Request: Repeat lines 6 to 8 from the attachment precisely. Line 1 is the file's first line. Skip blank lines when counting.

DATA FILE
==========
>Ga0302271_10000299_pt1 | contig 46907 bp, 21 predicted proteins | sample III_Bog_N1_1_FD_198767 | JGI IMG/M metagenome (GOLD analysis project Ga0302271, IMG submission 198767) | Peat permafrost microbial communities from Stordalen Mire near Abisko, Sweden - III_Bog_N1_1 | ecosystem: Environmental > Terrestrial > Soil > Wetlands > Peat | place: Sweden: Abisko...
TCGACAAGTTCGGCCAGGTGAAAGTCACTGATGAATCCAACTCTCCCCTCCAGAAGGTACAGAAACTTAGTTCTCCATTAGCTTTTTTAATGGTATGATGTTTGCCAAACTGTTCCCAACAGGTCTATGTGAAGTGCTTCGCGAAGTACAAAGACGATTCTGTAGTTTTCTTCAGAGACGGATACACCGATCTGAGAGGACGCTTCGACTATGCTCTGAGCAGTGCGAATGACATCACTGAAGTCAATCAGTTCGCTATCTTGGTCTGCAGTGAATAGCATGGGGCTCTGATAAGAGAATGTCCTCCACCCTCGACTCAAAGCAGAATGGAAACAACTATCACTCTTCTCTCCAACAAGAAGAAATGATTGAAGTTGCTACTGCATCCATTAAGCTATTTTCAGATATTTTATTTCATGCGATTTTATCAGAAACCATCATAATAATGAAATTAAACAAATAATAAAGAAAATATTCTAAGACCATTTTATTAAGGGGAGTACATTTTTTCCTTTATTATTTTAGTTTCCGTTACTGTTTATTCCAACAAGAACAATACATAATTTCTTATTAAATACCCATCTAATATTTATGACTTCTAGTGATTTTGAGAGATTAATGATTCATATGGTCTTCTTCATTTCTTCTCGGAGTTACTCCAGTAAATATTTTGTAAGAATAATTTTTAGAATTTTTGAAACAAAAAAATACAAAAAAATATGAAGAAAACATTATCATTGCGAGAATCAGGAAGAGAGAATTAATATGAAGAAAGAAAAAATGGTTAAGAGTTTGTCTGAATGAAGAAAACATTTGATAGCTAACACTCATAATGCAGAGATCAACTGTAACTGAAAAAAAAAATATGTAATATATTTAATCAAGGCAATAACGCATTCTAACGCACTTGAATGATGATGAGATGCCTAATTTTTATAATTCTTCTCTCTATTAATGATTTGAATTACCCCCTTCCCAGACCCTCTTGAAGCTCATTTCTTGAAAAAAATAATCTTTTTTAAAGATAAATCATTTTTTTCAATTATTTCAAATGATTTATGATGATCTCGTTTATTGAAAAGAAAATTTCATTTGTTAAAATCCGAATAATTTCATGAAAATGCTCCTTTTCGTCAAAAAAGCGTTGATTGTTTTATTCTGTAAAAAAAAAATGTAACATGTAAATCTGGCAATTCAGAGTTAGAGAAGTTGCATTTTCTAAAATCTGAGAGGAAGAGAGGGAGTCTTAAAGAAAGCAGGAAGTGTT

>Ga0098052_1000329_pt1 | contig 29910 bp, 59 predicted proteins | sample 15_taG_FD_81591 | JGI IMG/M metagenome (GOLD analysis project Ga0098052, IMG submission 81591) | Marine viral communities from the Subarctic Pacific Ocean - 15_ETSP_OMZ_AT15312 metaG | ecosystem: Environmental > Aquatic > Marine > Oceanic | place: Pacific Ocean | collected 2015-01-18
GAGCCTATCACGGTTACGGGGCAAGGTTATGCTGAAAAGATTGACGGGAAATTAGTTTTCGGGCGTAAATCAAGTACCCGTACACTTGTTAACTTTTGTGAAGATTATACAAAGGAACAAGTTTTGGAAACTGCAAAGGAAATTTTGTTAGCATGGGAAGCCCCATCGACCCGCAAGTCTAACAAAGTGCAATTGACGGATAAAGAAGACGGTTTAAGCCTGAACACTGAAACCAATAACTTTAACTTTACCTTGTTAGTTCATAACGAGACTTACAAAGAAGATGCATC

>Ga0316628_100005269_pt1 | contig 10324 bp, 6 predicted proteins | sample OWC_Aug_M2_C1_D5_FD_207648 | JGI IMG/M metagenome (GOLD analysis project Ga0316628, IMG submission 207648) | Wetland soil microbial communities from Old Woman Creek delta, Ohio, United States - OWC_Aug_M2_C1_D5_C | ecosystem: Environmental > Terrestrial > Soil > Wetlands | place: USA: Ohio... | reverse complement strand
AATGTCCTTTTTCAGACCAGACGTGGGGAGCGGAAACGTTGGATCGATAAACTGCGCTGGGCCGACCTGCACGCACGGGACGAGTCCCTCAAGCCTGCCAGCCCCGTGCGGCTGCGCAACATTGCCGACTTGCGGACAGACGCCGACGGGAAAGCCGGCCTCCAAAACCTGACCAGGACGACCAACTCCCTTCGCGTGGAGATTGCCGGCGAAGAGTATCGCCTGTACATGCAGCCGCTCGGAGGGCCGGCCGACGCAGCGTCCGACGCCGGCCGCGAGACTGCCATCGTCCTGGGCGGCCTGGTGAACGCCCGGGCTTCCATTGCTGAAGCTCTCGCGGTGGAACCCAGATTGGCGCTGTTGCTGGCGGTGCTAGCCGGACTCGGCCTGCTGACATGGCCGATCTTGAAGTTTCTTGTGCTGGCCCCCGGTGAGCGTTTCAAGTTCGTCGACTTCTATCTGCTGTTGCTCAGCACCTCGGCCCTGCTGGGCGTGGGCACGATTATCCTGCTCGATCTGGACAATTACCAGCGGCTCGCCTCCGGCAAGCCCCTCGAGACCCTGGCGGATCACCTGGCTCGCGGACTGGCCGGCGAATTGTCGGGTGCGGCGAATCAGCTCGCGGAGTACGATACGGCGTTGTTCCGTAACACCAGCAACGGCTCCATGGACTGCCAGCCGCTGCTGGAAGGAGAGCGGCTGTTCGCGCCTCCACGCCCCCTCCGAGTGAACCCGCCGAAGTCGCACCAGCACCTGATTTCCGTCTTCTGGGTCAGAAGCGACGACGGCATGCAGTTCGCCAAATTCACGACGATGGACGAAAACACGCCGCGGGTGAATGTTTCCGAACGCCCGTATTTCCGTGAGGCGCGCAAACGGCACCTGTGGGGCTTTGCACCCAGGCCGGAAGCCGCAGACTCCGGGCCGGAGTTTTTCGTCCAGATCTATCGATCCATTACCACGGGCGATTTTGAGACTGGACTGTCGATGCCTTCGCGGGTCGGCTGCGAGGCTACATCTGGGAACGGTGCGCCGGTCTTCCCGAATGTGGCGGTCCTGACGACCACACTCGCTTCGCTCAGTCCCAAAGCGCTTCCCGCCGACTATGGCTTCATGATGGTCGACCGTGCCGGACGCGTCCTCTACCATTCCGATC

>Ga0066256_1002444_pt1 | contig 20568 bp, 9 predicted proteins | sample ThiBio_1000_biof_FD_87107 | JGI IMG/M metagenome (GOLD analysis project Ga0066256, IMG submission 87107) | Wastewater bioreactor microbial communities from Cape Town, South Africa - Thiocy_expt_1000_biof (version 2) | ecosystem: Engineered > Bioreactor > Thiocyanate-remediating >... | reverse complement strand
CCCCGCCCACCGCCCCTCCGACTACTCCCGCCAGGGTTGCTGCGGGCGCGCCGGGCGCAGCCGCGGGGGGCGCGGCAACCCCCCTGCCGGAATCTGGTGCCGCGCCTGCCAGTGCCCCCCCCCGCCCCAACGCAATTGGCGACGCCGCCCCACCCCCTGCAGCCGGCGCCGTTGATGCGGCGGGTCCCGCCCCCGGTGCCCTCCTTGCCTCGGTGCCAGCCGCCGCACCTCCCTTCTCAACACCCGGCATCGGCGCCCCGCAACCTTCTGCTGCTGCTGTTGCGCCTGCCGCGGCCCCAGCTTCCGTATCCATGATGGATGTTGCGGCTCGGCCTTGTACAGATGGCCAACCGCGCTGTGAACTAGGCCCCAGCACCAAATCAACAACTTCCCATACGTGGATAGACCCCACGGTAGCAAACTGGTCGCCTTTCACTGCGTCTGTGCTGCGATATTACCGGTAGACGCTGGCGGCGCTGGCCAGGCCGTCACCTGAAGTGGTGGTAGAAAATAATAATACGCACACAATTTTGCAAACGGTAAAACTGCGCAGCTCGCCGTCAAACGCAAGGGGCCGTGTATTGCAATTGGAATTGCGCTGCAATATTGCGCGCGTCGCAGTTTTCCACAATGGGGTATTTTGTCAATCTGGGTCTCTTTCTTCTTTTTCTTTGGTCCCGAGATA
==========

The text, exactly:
AATGTCCTTTTTCAGACCAGACGTGGGGAGCGGAAACGTTGGATCGATAAACTGCGCTGGGCCGACCTGCACGCACGGGACGAGTCCCTCAAGCCTGCCAGCCCCGTGCGGCTGCGCAACATTGCCGACTTGCGGACAGACGCCGACGGGAAAGCCGGCCTCCAAAACCTGACCAGGACGACCAACTCCCTTCGCGTGGAGATTGCCGGCGAAGAGTATCGCCTGTACATGCAGCCGCTCGGAGGGCCGGCCGACGCAGCGTCCGACGCCGGCCGCGAGACTGCCATCGTCCTGGGCGGCCTGGTGAACGCCCGGGCTTCCATTGCTGAAGCTCTCGCGGTGGAACCCAGATTGGCGCTGTTGCTGGCGGTGCTAGCCGGACTCGGCCTGCTGACATGGCCGATCTTGAAGTTTCTTGTGCTGGCCCCCGGTGAGCGTTTCAAGTTCGTCGACTTCTATCTGCTGTTGCTCAGCACCTCGGCCCTGCTGGGCGTGGGCACGATTATCCTGCTCGATCTGGACAATTACCAGCGGCTCGCCTCCGGCAAGCCCCTCGAGACCCTGGCGGATCACCTGGCTCGCGGACTGGCCGGCGAATTGTCGGGTGCGGCGAATCAGCTCGCGGAGTACGATACGGCGTTGTTCCGTAACACCAGCAACGGCTCCATGGACTGCCAGCCGCTGCTGGAAGGAGAGCGGCTGTTCGCGCCTCCACGCCCCCTCCGAGTGAACCCGCCGAAGTCGCACCAGCACCTGATTTCCGTCTTCTGGGTCAGAAGCGACGACGGCATGCAGTTCGCCAAATTCACGACGATGGACGAAAACACGCCGCGGGTGAATGTTTCCGAACGCCCGTATTTCCGTGAGGCGCGCAAACGGCACCTGTGGGGCTTTGCACCCAGGCCGGAAGCCGCAGACTCCGGGCCGGAGTTTTTCGTCCAGATCTATCGATCCATTACCACGGGCGATTTTGAGACTGGACTGTCGATGCCTTCGCGGGTCGGCTGCGAGGCTACATCTGGGAACGGTGCGCCGGTCTTCCCGAATGTGGCGGTCCTGACGACCACACTCGCTTCGCTCAGTCCCAAAGCGCTTCCCGCCGACTATGGCTTCATGATGGTCGACCGTGCCGGACGCGTCCTCTACCATTCCGATC

>Ga0066256_1002444_pt1 | contig 20568 bp, 9 predicted proteins | sample ThiBio_1000_biof_FD_87107 | JGI IMG/M metagenome (GOLD analysis project Ga0066256, IMG submission 87107) | Wastewater bioreactor microbial communities from Cape Town, South Africa - Thiocy_expt_1000_biof (version 2) | ecosystem: Engineered > Bioreactor > Thiocyanate-remediating >... | reverse complement strand
CCCCGCCCACCGCCCCTCCGACTACTCCCGCCAGGGTTGCTGCGGGCGCGCCGGGCGCAGCCGCGGGGGGCGCGGCAACCCCCCTGCCGGAATCTGGTGCCGCGCCTGCCAGTGCCCCCCCCCGCCCCAACGCAATTGGCGACGCCGCCCCACCCCCTGCAGCCGGCGCCGTTGATGCGGCGGGTCCCGCCCCCGGTGCCCTCCTTGCCTCGGTGCCAGCCGCCGCACCTCCCTTCTCAACACCCGGCATCGGCGCCCCGCAACCTTCTGCTGCTGCTGTTGCGCCTGCCGCGGCCCCAGCTTCCGTATCCATGATGGATGTTGCGGCTCGGCCTTGTACAGATGGCCAACCGCGCTGTGAACTAGGCCCCAGCACCAAATCAACAACTTCCCATACGTGGATAGACCCCACGGTAGCAAACTGGTCGCCTTTCACTGCGTCTGTGCTGCGATATTACCGGTAGACGCTGGCGGCGCTGGCCAGGCCGTCACCTGAAGTGGTGGTAGAAAATAATAATACGCACACAATTTTGCAAACGGTAAAACTGCGCAGCTCGCCGTCAAACGCAAGGGGCCGTGTATTGCAATTGGAATTGCGCTGCAATATTGCGCGCGTCGCAGTTTTCCACAATGGGGTATTTTGTCAATCTGGGTCTCTTTCTTCTTTTTCTTTGGTCCCGAGATA